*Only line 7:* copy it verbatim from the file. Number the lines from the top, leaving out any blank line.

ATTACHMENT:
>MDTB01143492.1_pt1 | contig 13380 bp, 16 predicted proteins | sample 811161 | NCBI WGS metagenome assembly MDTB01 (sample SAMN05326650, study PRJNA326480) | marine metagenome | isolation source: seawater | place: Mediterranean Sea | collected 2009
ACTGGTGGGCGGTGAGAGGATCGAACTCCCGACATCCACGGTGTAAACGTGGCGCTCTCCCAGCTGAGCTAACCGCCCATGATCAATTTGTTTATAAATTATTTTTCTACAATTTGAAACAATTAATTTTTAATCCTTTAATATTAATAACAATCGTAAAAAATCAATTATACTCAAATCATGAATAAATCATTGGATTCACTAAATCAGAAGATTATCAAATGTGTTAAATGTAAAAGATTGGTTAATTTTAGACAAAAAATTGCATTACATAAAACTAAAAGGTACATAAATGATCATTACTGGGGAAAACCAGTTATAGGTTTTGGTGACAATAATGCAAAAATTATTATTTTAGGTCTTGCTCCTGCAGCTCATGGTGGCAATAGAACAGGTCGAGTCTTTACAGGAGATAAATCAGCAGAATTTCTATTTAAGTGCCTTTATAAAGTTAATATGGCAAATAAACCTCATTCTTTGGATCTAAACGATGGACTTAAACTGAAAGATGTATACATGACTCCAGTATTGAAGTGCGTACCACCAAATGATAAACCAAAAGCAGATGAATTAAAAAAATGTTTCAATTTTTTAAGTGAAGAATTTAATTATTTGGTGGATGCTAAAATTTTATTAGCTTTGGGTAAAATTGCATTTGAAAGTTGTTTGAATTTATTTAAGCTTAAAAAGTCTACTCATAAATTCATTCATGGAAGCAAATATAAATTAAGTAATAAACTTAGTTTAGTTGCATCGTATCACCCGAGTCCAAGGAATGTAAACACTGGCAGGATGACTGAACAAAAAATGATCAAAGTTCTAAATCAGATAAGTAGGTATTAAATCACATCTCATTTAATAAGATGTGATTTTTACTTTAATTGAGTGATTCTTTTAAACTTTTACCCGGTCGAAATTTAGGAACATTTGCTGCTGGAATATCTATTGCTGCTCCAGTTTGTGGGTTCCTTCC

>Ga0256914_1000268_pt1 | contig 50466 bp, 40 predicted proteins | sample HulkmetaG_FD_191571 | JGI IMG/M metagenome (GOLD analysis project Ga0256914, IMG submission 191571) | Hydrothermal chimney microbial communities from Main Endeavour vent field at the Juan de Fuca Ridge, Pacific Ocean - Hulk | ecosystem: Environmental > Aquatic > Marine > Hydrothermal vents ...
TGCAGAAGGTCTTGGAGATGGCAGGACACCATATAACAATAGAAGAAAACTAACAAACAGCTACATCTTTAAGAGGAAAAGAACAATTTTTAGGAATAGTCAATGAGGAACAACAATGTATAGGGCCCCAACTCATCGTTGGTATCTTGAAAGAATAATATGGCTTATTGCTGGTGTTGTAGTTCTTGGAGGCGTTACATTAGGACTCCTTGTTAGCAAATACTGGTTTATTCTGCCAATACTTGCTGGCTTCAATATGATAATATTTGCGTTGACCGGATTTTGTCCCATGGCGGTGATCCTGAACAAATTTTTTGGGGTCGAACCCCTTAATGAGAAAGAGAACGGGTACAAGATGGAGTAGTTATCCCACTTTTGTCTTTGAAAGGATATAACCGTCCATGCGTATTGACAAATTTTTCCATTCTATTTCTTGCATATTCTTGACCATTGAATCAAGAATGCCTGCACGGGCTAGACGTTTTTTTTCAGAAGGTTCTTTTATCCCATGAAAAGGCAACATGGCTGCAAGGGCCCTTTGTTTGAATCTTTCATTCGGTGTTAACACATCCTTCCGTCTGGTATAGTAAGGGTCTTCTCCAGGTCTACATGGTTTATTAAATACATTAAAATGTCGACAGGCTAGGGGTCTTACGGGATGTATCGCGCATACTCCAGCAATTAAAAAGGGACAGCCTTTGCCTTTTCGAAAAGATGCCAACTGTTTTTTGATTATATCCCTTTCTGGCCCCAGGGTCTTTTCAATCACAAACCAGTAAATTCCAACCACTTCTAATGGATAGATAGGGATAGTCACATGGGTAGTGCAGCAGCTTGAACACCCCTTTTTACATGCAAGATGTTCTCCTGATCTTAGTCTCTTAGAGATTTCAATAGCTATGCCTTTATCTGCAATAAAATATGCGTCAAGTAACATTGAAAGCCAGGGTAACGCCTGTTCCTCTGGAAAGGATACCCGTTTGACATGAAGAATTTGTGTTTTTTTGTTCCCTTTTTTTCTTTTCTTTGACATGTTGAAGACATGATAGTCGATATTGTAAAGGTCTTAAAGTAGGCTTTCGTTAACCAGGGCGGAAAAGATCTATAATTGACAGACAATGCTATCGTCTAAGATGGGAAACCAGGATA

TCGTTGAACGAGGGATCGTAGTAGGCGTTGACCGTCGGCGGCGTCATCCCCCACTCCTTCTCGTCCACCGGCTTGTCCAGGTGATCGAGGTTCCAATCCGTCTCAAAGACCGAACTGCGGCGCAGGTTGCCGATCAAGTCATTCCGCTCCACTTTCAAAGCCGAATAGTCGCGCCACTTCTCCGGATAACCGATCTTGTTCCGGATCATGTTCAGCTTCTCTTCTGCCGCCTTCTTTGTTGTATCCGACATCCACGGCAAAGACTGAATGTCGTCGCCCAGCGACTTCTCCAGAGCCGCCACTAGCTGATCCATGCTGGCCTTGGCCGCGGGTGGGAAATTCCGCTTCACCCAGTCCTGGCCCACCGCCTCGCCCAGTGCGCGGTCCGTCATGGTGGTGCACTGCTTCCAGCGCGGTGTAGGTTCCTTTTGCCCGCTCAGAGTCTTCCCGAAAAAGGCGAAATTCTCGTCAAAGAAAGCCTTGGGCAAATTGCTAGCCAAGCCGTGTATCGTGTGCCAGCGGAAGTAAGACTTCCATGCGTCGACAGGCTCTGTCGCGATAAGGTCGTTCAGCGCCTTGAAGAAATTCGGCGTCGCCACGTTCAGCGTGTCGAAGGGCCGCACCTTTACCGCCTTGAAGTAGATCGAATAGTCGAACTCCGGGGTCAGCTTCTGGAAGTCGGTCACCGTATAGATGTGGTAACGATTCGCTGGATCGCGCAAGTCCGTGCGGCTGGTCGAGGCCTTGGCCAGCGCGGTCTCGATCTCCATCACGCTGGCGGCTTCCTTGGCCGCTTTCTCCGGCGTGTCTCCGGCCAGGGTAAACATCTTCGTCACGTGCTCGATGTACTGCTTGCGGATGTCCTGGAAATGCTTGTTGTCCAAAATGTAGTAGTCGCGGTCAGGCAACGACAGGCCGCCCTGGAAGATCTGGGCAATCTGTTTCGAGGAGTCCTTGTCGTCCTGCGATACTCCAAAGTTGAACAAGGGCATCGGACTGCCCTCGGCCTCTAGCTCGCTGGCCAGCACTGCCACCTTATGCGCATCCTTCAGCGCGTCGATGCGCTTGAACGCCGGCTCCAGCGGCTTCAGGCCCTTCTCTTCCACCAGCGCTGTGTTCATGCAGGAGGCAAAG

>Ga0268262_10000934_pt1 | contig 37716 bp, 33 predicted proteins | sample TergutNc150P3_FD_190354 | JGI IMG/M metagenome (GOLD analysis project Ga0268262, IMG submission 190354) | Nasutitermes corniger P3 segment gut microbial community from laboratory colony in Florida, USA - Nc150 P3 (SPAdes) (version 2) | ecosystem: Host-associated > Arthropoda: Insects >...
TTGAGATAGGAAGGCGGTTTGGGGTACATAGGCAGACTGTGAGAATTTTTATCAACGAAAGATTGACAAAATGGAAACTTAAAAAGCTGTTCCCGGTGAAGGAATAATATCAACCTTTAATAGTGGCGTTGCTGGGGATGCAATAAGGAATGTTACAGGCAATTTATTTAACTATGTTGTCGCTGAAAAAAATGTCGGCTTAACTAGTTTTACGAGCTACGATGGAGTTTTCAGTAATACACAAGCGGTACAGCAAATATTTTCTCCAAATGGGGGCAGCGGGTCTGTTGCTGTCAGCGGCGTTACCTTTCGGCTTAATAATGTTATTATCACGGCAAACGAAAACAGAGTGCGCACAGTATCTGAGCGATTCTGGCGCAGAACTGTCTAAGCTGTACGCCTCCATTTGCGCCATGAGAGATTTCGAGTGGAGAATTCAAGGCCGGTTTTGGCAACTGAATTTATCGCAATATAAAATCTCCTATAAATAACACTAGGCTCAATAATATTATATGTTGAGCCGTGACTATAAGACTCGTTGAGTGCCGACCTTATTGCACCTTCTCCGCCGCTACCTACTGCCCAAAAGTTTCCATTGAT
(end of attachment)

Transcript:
TTGAGATAGGAAGGCGGTTTGGGGTACATAGGCAGACTGTGAGAATTTTTATCAACGAAAGATTGACAAAATGGAAACTTAAAAAGCTGTTCCCGGTGAAGGAATAATATCAACCTTTAATAGTGGCGTTGCTGGGGATGCAATAAGGAATGTTACAGGCAATTTATTTAACTATGTTGTCGCTGAAAAAAATGTCGGCTTAACTAGTTTTACGAGCTACGATGGAGTTTTCAGTAATACACAAGCGGTACAGCAAATATTTTCTCCAAATGGGGGCAGCGGGTCTGTTGCTGTCAGCGGCGTTACCTTTCGGCTTAATAATGTTATTATCACGGCAAACGAAAACAGAGTGCGCACAGTATCTGAGCGATTCTGGCGCAGAACTGTCTAAGCTGTACGCCTCCATTTGCGCCATGAGAGATTTCGAGTGGAGAATTCAAGGCCGGTTTTGGCAACTGAATTTATCGCAATATAAAATCTCCTATAAATAACACTAGGCTCAATAATATTATATGTTGAGCCGTGACTATAAGACTCGTTGAGTGCCGACCTTATTGCACCTTCTCCGCCGCTACCTACTGCCCAAAAGTTTCCATTGAT